The first man (that I finde of an Englishman) that distinctly fell into this Notion, was a man of [Page 19] much holiness and piety,Mr. Wood. now with God. I'll tell you the occasion that led him into these thoughts, as he himself (in a manuscript I have lying by me) expresseth it. ‘I went, saith he, to recollect all the promises that are in the whole Book of God made unto the Saints, beginning at Genesis and so going along throughout all the old Testament (not dreaming of any such notion as this is) & I found no check at all in my thoughts, until I came to read some of the Prophecies in Isaiah, which professedly speak of the times of the Gospel, & which speak such great, high, and glorious things of spiritual enjoyments of God, with outward peace & pros­perity.’ As now to give you an instance or two, Isa. 2. from vers. 3, and so on: In the last dayes the mountain of the Lords house shall be established in the top of the mountains, and shall be exalted above the hills, and all nations shall flow unto it: and they shall beat their swords into plough-shares, &c. neither shall they learn war any more. The like you have in Micah 4. the whole Chapter. So in Isa. 25. 6, 7, 8. when the vail shall be taken from off the hearts of the Jews, (as Paul interprets it in 2 Cor. 13.) he tells you of the peace and glory that shall be in that nation, and how the Lord will wipe away tears from off all faces, and the rebuke of his people shall be taken away from off all the earth; whereas before they should lie under all sorts of reproaches over all the World. Likewise in Isa. 60. 9, 10, and so to the end, you have promises of all sorts to this purpose, how that the gates of the Church should be con­tinually open, they should not be shut day nor night, that [Page 20] men (saith he) may bring unto thee the forces of the Gentiles, and that their kings may be brought: for the nation and kingdom that will not serve thee, shall perish; yea, those nations shall be utterly wasted. The sons also of them that afflicted thee, shall come bending unto thee, and all they that despised thee, shall bow themselves down at the soles of thy feet, and they shall call thee, The city of the Lord, The Sion of the holy One of Israel. Where­as thou has been forsaken and hated, so that no man went thorow thee, I will make thee an eternal excellency, a joy of many generations. Thou shalt also suck the milk of the Gentiles, and shalt suck the brest of kings. For brass I will bring gold and fortron I will bring silver, and for wood brass, and for stones iron. Violence shall no more be heard in thy land, wasting nor destruction within thy borders; but thou shalt call thy walls, Salvation, and thy gates, Praise. The Sun shall be no more thy light by day, &c. Also in Isa. 65. 16, 17. He who blesseth him­self in the earth, shall bless himself in the God of the earth, &c. for behold, I create new heavens and a new earth, and the former shall not be remembred, nor come into minde. Behold, I create Jerusalem a rejoycing and her people a joy: and the voice of weeping shall be no more heard in her, nor the voice of crying. There shall be no more an infant of daies, nor an old man that hath not filled his daies. And they shall build houses, and in­habit them; and they shall plant vineyards, and eat the fruit of them, &c. So in Zech. 14. 9. The Lord shall be King over all the earth: in that day there shall be one Lord, and his Name one. I cannot stand to single out those things in these Chapters and many others of the like kinde, which are most emphetical; you may do it when you read them. ‘Now, saith he, [Page 21] when I read these promises (as likewise that in Dan. 7. that after all the four Monarchies, (whereof the remainder of the fourth standeth) shall be destroyed, the kingdom, & dominion, and the greatness of the kingdom under the whole heaven shall be given to the people of the Saints of the most High.) When I found such promises, (saith he,) as these are, I knew not what to think, I wondred at it, and was amazed.’ Hereupon, he saith, he read some Commentators, whom he found to expound them all of Heaven and the glory thereof, set out in an allegorical way: but yet this satisfied him not; for it seemed evident to him, that it was to be un­derstood of a Kingdom here on the Earth; for he perceived there was mention made of sinners, and of men that die, and the like: and therefore read­ing other interpretations, he found them apply it to Ordinances, and and other Spiritual enjoy­ments of God, with abundance of outward peace and prosperity. Hence therefore he concluded that there must necessarily be a time in which these promises must be fulfilled and accomplished; for the Saints have alwaies in all ages been more opprest under the Gospel, then ever they were under the Law; they have prophesied in sackcloath, and have been the outcast, and the reproach of all the Kingdoms, and are so accounted even to this very day. Daniel you know was a Court-like Prophet; for he lived in the alteration of those great Monarchies, the Assyrian to the Babylonian, and the Babylonian to the Persian; and God did reveal himself ac­cordingly to him; for you shall finde his prophe­cie spent most in describing the four Monarchies [Page 22] that should be in the world; the description you shall finde specially set down in the 7 Chapter, where having described the three first Monarchies, he cometh at the 23 vers. to the fourth, the fourth Beast, which he saith shall be the fourth King­dom upon Earth, which shall be divers from all Kingdoms, and shall devour the whole Earth, and shall tread it down and break it in pieces, as the Roman Empire did, the Reliques whereof remain in the Turk & Pope to this day. But after all these Beasts were ended, I beheld (saith he, vers. 11.) even till the Beast was slain, and his body destroyed, and given unto the burning flame. For in Rev, 19. the Beast is taken, and so there is an end of him. And as for the other Beasts, he saith, They had their dominion taken away, yet their lives were prolonged for a season. But in the end and conclusion of all, what saith he? I saw one like the Son of man, (vers. 13.) and there was given him dominion, and glory, and a kingdom, that all people, nations, and languages should serve him; his dominion is an everlasting dominion, which shall not pass away, and his kingdom that which shall not be de­stroyed. And vers. 27. The kingdom, and dominion, and the greatness of the kingdom under the whole heaven, shall be given to the people of the Saints of the most High. The text you see is express, that the Kingdom here spoken of, is a Kingdom which the Saints shall have after the four Monarchies are destroyed, which he saith shall be a kingdom, not in heaven, but, under the whole heaven, where there are People, Nations and Languages, men, who shall continue in their several varieties, which in Heaven they do not; for there is neither Tongue, nor Kindred, nor Nation there.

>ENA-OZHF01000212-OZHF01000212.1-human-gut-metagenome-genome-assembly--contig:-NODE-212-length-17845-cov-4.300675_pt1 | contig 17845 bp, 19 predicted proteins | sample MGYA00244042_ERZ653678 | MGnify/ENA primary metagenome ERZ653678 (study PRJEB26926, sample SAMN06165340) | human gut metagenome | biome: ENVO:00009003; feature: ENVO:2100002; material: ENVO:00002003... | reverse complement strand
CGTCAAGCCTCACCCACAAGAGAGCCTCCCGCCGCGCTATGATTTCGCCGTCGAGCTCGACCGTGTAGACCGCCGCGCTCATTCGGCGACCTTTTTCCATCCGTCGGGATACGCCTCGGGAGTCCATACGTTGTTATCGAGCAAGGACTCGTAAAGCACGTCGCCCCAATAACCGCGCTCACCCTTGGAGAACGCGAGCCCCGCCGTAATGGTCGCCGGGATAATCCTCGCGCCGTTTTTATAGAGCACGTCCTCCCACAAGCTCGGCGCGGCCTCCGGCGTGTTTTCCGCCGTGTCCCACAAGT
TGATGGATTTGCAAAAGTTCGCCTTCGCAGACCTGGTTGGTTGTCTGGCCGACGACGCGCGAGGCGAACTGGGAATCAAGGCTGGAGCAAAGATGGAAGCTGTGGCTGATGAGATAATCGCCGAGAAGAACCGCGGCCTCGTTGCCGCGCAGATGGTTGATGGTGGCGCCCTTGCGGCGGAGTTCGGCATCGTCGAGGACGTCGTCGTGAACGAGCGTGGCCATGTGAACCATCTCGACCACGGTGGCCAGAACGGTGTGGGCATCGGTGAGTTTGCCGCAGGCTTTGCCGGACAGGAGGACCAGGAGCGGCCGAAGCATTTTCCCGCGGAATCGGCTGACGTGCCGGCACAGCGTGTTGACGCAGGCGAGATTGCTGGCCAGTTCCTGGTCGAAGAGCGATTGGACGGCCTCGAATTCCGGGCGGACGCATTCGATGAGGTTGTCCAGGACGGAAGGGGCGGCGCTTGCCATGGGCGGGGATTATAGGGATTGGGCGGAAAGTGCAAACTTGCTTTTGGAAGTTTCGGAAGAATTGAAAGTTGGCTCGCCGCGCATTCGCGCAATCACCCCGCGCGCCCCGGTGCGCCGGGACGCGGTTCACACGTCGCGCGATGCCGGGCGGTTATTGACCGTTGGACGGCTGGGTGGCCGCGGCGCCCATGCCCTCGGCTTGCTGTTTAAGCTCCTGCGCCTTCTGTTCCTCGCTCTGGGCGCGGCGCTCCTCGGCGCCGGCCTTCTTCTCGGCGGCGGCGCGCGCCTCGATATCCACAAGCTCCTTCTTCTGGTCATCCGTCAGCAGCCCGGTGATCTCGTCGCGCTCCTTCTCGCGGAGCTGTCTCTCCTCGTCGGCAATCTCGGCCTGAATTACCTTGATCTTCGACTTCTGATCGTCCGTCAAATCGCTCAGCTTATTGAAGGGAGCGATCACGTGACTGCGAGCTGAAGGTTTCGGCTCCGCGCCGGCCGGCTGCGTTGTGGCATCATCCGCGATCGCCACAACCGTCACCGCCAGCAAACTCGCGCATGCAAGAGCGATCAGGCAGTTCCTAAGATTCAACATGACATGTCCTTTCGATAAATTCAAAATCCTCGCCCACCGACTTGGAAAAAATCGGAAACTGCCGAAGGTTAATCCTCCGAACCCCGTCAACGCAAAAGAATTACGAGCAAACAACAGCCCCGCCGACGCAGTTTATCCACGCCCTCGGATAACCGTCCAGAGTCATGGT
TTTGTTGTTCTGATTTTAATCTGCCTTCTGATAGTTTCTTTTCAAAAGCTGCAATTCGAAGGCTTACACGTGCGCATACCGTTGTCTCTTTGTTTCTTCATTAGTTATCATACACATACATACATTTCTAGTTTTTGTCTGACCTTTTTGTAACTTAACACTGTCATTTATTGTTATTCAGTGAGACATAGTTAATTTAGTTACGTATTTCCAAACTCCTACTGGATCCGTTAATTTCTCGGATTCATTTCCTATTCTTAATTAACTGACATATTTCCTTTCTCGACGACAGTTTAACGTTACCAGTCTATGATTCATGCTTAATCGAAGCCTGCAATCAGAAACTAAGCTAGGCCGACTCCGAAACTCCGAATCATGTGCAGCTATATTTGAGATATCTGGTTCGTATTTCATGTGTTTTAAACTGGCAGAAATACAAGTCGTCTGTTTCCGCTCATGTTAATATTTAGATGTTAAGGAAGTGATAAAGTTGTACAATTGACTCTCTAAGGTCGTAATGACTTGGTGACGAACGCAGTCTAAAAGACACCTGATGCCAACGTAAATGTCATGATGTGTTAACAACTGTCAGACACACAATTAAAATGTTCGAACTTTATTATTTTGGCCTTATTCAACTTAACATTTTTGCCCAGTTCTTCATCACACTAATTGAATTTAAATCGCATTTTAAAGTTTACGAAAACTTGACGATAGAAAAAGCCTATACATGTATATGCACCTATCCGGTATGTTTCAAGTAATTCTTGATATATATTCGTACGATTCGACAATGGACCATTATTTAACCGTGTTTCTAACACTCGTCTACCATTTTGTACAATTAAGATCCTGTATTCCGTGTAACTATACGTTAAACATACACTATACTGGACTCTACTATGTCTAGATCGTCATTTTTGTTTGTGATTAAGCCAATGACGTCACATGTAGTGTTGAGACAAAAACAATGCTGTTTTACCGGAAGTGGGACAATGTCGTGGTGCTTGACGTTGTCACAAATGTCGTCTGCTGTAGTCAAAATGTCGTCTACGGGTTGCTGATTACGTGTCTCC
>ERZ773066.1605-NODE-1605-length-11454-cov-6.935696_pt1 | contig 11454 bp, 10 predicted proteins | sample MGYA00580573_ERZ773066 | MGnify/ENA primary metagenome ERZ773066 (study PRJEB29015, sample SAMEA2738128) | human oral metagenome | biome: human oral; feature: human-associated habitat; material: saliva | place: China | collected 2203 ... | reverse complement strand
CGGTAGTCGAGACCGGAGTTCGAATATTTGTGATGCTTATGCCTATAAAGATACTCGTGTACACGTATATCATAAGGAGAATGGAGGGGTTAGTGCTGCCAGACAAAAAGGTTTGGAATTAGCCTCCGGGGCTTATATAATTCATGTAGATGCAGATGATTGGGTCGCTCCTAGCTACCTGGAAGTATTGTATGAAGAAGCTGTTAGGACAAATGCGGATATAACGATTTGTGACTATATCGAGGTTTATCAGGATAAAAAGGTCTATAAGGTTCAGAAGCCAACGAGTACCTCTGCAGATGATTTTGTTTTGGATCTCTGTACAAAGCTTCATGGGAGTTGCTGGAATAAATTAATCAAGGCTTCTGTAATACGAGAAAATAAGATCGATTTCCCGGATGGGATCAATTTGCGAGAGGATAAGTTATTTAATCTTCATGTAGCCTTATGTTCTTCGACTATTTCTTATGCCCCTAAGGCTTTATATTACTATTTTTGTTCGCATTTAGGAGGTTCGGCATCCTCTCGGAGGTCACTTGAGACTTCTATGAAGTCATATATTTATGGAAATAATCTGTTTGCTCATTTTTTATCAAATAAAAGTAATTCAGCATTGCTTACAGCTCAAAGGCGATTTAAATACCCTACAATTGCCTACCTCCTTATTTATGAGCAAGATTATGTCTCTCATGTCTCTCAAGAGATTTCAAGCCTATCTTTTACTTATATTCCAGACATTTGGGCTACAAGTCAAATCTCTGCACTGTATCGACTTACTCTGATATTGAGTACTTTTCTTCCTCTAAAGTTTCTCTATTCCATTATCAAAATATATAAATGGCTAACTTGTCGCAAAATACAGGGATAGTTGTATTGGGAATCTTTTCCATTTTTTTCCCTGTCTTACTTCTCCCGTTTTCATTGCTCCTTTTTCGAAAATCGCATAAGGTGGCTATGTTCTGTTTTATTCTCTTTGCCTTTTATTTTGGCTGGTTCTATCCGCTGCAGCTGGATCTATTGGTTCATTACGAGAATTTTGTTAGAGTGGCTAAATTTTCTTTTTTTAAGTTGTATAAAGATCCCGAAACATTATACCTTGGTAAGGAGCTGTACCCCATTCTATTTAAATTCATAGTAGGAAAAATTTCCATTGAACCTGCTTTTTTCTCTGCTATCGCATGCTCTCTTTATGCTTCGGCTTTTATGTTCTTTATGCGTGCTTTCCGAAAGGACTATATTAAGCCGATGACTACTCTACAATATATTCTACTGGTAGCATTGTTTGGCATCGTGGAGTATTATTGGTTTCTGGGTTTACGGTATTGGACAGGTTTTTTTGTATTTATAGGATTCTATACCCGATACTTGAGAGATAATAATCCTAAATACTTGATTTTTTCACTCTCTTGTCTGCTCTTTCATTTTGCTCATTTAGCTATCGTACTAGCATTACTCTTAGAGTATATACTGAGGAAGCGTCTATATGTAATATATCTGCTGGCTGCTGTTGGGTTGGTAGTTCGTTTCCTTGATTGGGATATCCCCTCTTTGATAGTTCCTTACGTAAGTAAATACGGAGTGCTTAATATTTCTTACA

[Page 23] Let me speak another thing to you. Discour­sing once with a Papist, who defended (as you know they do) the truth of their Religion, and the supremacy of the Roman Church, he brought this Argument to me. ‘Read (saith he) the Pro­phets, you shall finde some of them make men­tion of a Mountain that shall be set upon the top of all the Mountains, to which all the people of God shall resort in a conspicuous manner; that peace and outward prosperity shall attend and accompany that Church or Mountain, the riches of the Nations shall be brought into it, Kings shall bow down their heads unto it, and lick the dust of their feet, &c. Where (saith he) were these and the like prophecies ever fulfilled, if not in the Church of Rome?